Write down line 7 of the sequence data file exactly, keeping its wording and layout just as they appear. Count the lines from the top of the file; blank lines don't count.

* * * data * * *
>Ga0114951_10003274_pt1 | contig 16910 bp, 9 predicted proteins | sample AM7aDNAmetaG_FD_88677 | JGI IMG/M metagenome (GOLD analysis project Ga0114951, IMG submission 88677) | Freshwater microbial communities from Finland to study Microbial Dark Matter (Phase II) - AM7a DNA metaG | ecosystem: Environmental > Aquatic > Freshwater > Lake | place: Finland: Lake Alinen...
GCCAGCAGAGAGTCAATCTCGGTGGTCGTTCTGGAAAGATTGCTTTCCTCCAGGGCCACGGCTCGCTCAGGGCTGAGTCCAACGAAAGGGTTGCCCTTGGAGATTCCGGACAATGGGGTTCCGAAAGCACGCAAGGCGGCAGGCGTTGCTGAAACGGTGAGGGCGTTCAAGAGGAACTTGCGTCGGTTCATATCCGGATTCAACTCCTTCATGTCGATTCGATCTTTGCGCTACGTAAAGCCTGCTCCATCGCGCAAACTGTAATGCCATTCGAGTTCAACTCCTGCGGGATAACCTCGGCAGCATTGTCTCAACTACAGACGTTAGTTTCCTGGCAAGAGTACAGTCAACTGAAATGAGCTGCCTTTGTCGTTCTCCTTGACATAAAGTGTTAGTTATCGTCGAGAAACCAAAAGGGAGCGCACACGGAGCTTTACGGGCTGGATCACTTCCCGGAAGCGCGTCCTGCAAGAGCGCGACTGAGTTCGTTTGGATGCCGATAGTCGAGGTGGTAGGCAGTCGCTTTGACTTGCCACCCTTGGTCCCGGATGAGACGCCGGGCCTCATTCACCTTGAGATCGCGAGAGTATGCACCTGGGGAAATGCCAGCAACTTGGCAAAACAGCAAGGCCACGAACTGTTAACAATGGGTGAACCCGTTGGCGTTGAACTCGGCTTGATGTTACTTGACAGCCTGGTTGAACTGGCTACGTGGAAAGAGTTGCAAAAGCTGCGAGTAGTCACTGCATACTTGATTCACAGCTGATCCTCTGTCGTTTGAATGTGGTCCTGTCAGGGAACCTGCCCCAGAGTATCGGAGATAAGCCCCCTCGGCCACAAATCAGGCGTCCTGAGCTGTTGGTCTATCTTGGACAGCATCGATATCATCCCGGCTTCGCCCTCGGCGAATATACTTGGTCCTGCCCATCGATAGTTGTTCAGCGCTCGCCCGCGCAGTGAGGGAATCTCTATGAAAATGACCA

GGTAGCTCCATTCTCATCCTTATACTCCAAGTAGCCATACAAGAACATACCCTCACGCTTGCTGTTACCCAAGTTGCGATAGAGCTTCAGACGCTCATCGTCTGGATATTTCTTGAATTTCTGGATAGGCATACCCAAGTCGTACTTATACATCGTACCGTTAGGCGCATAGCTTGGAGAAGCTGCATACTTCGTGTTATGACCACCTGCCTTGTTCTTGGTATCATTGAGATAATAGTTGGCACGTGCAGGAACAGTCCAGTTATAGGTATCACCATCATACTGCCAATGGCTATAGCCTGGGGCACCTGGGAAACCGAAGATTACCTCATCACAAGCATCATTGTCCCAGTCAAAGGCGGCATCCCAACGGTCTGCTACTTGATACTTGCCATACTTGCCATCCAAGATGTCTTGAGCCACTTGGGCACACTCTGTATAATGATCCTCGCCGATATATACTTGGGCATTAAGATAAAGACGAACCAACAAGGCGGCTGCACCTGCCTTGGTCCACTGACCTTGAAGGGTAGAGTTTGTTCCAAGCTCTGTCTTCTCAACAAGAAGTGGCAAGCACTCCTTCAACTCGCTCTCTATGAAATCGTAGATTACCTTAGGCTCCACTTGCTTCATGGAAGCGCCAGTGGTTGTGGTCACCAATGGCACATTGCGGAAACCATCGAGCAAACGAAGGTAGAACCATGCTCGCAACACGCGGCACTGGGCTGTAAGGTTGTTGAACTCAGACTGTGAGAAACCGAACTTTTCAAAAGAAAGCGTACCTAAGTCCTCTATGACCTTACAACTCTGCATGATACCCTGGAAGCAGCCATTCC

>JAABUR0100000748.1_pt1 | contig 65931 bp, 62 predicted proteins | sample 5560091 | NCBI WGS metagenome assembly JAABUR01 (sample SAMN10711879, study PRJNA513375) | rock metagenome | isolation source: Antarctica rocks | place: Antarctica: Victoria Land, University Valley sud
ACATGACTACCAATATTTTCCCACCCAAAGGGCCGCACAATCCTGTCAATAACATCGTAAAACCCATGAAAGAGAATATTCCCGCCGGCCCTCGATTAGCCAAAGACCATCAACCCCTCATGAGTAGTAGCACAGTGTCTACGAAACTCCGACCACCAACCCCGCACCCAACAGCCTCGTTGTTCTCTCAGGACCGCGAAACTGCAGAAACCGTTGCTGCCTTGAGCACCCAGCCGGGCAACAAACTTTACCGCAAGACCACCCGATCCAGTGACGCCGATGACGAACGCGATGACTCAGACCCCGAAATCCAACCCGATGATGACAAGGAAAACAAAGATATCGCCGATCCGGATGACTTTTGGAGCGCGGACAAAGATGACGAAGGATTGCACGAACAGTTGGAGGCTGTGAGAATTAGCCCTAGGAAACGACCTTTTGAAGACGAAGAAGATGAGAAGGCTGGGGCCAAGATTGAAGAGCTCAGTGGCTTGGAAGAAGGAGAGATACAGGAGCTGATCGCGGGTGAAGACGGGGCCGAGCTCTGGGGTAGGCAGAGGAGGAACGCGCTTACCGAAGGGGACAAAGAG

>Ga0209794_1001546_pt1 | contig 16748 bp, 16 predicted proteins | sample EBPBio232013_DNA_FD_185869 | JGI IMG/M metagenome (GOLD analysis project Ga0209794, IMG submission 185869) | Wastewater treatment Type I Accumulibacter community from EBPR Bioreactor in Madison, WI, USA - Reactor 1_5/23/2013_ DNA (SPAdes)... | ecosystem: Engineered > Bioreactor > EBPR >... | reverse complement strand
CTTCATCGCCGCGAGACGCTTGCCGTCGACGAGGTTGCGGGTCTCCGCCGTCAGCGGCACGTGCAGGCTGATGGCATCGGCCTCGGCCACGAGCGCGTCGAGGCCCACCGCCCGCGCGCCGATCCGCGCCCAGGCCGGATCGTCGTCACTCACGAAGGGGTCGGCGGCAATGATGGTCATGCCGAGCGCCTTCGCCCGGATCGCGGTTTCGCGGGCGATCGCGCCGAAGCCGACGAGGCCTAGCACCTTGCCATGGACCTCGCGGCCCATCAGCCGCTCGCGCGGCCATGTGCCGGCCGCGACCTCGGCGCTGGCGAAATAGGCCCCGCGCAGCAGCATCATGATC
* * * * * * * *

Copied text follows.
CTTCATCGCCGCGAGACGCTTGCCGTCGACGAGGTTGCGGGTCTCCGCCGTCAGCGGCACGTGCAGGCTGATGGCATCGGCCTCGGCCACGAGCGCGTCGAGGCCCACCGCCCGCGCGCCGATCCGCGCCCAGGCCGGATCGTCGTCACTCACGAAGGGGTCGGCGGCAATGATGGTCATGCCGAGCGCCTTCGCCCGGATCGCGGTTTCGCGGGCGATCGCGCCGAAGCCGACGAGGCCTAGCACCTTGCCATGGACCTCGCGGCCCATCAGCCGCTCGCGCGGCCATGTGCCGGCCGCGACCTCGGCGCTGGCGAAATAGGCCCCGCGCAGCAGCATCATGATC